Accession Number:

ADA370206

Title:

No Illusions: The Role of Air Strikes in Coercive Diplomacy

Descriptive Note:

Corporate Author:

ARMY COMMAND AND GENERAL STAFF COLL FORT LEAVENWORTH KS SCHOOL OF ADVANCED MILITARY STUDIES

Personal Author(s):

Report Date:

1999-05-27

Pagination or Media Count:

73.0

Abstract:

The post Cold War era has seen an increase in international violence and internal conflicts ignited by nationalism, separatist ethnic groups and religious fundamentalism. As the worlds only superpower, the United States has been pressured to intervene more frequently in the affairs of other states to maintain an international environment favorable to its national interests. In an effort to minimize the amount of resources expended and lives put at risk, the United States has increasingly resorted to a strategy of coercive diplomacy. This involves threats of force or the limited use of force in conjunction with diplomatic efforts to coerce an adversary to stop or undo an act of aggression. This monograph addresses the role of air strikes in coercive diplomacy. Coercive diplomacy is not a panacea that will solve all international crises, but it does provide the chance to achieve political objectives with little or no bloodshed and less financial, political, and psychological costs. Historically naval forces have been employed more often than other elements for coercive diplomacy. In more recent years, this gunboat diplomacy has given way to air strike diplomacy. Airpower is now used more frequently for coercive diplomacy because it is faster to employ, can have a tremendous shock effect, can put targets at risk with a high probability of successful attack using precision munitions, and can be more temporary in nature than other military options. It is difficult to assess the effectiveness of coercive air strikes because international affairs are complex and there are multiple factors at work that affect the outcome of a crisis. Experts can point to incidents where coercive airpower was successful and incidents where it was not. When certain conditions are present in a crisis, the outcome is more likely to be favorable to the coercer. It is often difficult to determine when these conditions exist, let alone when they favor the coercer.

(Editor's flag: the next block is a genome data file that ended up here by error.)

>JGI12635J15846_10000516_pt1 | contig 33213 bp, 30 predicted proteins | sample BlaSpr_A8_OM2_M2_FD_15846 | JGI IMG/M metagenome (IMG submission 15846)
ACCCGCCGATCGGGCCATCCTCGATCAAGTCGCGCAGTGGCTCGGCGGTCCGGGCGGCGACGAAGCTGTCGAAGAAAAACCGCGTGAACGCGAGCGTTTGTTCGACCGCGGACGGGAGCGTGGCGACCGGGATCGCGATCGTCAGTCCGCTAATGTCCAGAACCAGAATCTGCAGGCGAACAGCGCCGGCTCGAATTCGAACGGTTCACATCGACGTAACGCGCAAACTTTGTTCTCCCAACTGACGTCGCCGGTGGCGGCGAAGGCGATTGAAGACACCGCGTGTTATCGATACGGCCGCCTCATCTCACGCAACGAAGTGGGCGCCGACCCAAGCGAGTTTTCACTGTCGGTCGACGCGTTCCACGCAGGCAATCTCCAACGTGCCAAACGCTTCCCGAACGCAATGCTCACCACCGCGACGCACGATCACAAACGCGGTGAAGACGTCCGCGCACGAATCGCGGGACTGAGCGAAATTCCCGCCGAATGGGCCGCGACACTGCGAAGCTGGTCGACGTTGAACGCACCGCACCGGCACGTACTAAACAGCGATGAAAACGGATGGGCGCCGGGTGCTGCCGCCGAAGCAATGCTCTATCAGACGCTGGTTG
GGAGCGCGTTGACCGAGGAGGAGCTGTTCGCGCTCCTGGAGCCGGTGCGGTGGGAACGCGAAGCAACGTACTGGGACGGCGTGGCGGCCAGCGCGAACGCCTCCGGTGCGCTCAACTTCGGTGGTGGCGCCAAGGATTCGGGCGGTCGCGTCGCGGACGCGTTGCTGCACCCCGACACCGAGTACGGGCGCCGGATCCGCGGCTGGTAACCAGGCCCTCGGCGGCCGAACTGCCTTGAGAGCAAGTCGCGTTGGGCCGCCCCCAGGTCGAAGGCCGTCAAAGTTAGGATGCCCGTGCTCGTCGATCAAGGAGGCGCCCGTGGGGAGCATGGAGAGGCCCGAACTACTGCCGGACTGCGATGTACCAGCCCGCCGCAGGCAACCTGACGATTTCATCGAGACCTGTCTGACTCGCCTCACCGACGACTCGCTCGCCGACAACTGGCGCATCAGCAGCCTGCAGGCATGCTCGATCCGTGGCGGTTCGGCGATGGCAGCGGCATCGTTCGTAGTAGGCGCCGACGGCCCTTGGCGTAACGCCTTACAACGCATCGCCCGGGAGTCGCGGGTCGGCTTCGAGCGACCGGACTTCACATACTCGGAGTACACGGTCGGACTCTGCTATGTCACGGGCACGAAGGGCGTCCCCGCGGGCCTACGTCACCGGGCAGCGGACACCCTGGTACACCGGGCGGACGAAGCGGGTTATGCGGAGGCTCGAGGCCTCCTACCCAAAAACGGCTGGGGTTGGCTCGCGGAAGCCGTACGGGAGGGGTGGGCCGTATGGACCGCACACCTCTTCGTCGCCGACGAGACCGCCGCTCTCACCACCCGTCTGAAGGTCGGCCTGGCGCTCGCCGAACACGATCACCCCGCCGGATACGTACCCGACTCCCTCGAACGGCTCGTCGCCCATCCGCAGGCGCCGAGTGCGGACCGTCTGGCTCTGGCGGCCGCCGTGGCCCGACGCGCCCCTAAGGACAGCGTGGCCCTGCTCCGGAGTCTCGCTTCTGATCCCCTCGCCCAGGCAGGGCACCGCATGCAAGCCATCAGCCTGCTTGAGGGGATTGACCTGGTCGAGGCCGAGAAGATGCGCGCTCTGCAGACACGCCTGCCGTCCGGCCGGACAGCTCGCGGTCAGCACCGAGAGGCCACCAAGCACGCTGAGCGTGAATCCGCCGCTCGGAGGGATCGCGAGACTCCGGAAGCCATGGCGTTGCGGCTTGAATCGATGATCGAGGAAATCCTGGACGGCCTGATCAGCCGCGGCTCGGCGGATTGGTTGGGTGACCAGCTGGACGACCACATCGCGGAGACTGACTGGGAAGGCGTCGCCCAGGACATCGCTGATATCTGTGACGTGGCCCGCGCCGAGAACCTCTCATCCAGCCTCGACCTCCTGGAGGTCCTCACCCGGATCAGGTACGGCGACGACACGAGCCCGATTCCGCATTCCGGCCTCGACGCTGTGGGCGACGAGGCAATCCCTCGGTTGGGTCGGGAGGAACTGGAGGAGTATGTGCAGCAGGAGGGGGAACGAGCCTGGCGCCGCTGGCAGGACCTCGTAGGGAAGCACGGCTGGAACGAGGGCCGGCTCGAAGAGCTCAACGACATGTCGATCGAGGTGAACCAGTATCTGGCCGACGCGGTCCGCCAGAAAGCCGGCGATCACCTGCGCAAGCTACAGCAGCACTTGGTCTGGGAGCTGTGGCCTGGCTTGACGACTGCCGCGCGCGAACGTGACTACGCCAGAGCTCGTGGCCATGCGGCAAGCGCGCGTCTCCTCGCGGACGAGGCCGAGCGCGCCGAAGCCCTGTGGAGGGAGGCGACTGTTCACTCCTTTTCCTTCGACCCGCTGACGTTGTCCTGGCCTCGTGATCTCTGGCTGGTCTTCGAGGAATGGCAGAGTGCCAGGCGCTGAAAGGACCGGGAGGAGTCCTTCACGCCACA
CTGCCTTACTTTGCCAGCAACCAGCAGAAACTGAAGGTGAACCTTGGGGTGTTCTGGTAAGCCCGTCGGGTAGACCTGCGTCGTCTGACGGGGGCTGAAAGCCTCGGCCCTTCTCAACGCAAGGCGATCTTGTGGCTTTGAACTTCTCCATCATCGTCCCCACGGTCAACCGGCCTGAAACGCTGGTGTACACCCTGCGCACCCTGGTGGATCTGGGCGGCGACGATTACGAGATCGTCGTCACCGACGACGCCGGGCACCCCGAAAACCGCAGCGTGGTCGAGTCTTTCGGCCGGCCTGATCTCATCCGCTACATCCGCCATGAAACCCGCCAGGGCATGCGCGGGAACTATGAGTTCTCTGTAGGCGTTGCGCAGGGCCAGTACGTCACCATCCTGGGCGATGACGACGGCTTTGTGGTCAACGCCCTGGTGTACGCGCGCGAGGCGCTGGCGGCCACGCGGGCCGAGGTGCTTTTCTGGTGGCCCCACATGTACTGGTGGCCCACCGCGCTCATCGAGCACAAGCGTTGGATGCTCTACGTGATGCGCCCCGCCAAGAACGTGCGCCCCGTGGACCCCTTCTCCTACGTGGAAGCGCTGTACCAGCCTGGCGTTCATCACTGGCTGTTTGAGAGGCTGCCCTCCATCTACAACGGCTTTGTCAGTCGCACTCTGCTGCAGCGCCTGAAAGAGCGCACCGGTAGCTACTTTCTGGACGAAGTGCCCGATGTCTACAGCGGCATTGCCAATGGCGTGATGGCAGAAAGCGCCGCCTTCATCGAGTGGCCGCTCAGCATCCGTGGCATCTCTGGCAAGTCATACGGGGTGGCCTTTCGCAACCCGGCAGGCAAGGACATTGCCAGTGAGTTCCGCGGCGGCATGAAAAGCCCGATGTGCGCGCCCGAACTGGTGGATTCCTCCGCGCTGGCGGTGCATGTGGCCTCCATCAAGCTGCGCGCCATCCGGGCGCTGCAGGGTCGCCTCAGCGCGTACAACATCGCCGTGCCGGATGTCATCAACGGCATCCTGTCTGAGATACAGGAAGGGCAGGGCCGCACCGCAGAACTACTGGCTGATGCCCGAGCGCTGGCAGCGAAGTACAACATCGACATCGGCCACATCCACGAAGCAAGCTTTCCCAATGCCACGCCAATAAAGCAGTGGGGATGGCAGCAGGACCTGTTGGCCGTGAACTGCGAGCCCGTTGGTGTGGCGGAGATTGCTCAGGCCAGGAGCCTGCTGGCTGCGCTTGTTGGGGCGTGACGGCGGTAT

Subject Categories:

  • Government and Political Science
  • Military Operations, Strategy and Tactics

Distribution Statement:

APPROVED FOR PUBLIC RELEASE